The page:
Though the humble beer dates back to the early Neolithic (9500BC), it’s only been in the last decade or so that it’s taken its place alongside wine, coffee and tea as a drink to be deconstructed. With origins in the UK in the 1970s, microbrews now rival traditional commercial breweries as the choice for affluent, trendy consumers.

Hong Kong is not associated with a great beer tradition, but craft brewing here has taken off. With the discovery by Stanford University archaeologists of a 5,000-year-old beer recipe around China’s Wei River, this part of world can scientifically demand attention. Legend has it the SAR’s first microbrew, Typhoon Brewery, started in 2010 by a pilot on Lantau. That was a traditional British ale, “Which was not too suitable for the Hong Kong market — at least at that time. So the business didn’t really take off and eventually closed down before the craft beer market took off,” explains Thomas Lau, chairman of the Craft Beer Association of Hong Kong.

What a difference a few years makes. Currently roughly a dozen local breweries are cooking up suds from heavy ales to German-style wheat beers to India Pale Ales. The brewers still need help though. Finding good brewing locations in a pricey real estate market is one challenge. Finding beer drinkers is another. “The pie currently is not getting any bigger, or I should [say] not getting bigger fast enough to accommodate so many new players in the market,” theorises Lau. “A lot of people think it is an easy career and it attracts a lot of new players into the game,” many of who lack a strong brewing foundation. Lau fears that could hurt the market in the long run.

Anyone looking to support the impressive brews already available can do so at a handful of bars and pubs that keep the local, natural, sometimes unpasteurised suds on tap. Some of the best? Perhaps the most creative is Young Master which boasts a rotating menu of what’s available: seasonal brews one-offs among them. Young Master has something for everyone, but a standout is its spicy, whisky-inspired The Rye on Wood. Also clever in their flavour profiles is Moonzen Brewery and its potent, citrusy Jade Emperor IPA: refreshing, complex and great with pungent food like Korean cuisine.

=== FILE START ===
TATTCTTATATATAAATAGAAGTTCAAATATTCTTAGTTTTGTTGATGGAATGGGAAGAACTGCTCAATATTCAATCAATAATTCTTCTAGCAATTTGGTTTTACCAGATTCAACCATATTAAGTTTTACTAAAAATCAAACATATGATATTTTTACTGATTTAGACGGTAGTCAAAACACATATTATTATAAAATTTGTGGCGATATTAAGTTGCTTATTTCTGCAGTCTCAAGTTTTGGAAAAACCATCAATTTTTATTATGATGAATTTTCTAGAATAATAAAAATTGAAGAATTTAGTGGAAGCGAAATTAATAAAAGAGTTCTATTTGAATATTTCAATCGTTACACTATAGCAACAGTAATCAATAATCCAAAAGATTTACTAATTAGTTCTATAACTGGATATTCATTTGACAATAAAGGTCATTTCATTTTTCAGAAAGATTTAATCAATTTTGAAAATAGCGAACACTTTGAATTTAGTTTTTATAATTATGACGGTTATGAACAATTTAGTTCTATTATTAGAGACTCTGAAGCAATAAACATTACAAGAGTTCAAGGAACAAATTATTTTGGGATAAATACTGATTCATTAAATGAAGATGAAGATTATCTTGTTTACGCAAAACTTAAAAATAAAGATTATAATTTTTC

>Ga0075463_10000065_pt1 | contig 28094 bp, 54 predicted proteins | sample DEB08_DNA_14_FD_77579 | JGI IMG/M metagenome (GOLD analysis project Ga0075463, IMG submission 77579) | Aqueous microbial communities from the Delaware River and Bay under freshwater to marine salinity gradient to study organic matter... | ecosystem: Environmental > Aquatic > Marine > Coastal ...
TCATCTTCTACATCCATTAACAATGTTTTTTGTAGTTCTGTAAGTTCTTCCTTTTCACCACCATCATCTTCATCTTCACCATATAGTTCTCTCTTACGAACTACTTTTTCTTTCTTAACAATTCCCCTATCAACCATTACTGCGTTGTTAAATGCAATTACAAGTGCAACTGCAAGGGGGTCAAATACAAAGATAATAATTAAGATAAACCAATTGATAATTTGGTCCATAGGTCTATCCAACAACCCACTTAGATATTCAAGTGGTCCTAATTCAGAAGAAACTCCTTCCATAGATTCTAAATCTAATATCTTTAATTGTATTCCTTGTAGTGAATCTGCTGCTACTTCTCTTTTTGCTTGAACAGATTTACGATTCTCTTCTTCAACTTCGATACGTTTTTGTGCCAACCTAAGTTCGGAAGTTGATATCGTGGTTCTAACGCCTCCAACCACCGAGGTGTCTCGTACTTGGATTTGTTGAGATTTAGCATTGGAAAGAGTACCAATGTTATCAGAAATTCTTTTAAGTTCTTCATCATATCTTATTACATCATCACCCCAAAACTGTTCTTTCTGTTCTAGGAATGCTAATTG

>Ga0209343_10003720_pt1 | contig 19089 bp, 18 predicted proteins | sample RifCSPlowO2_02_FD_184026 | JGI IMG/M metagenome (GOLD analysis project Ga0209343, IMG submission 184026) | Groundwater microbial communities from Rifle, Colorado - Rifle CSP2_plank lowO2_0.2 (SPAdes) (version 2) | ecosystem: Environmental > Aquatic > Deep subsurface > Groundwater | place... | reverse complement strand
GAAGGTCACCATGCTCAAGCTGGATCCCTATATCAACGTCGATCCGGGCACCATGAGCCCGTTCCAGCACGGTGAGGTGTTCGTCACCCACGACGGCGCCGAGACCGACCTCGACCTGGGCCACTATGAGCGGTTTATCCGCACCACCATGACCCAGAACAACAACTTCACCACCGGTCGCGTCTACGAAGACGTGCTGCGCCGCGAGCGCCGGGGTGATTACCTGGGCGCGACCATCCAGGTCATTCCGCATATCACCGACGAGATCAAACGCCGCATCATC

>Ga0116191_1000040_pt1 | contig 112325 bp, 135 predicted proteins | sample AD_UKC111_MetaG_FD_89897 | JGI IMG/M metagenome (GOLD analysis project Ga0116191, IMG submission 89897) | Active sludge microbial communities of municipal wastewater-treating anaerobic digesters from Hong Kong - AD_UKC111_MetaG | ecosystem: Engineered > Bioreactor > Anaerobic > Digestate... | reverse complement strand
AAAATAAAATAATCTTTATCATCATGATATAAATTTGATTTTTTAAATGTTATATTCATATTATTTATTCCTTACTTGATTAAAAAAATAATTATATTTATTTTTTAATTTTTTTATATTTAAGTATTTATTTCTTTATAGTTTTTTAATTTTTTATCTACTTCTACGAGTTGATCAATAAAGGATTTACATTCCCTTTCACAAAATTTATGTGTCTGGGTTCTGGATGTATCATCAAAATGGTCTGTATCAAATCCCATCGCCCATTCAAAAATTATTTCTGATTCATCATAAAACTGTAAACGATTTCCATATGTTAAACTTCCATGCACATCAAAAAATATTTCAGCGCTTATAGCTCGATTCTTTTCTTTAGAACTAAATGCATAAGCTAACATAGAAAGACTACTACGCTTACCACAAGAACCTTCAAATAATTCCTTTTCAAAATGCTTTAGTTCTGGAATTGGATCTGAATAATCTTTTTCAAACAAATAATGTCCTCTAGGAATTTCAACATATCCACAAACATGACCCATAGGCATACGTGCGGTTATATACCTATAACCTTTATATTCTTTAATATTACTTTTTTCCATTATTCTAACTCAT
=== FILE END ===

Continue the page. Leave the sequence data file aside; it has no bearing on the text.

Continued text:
Of Black Kite’s six core brews its Porter should meet the demands of those looking for a heavier, stout-ish beer, though one that complements the sticky, humidity of Hong Kong’s peak beer drinking season. The cheekily named Gweilo Beer makes a Pale Ale (and an IPA) that is nearly ideal for Cantonese food and lazy days on a junk in the sun.
Finally the truly boutique Mak’s Brewery makes Yim Tin, a zingy Belgian-style wheat beer. It’s hard to locate, but the enthusiasm with which the young brewers engage with their product and consumers is worth the effort of a trip to the brewery in Tsuen Wan.

So what does the future hold for Hong Kong’s brewers? More coming on stream in the near future will force the middling product to vanish. Beer lovers, however, “Will learn what a good beer is and why you need to drink craft beer. People will realise that craft beer is actually not a trend, but a movement,” says Lau, likening it to once loving Häagen Dazs until learning what real ice cream should be. “The same can be said for coffee. So beer will just go the same way.”

TAP Ale Project |
The Globe |
The Roundhouse |
Craft Brew & Co |
Young Master |
Black Kite’s |
Gweilo Beer |
Moonzen Brewery |
Mak’s Brewery |

The Bottle Shop |
Craftissimo |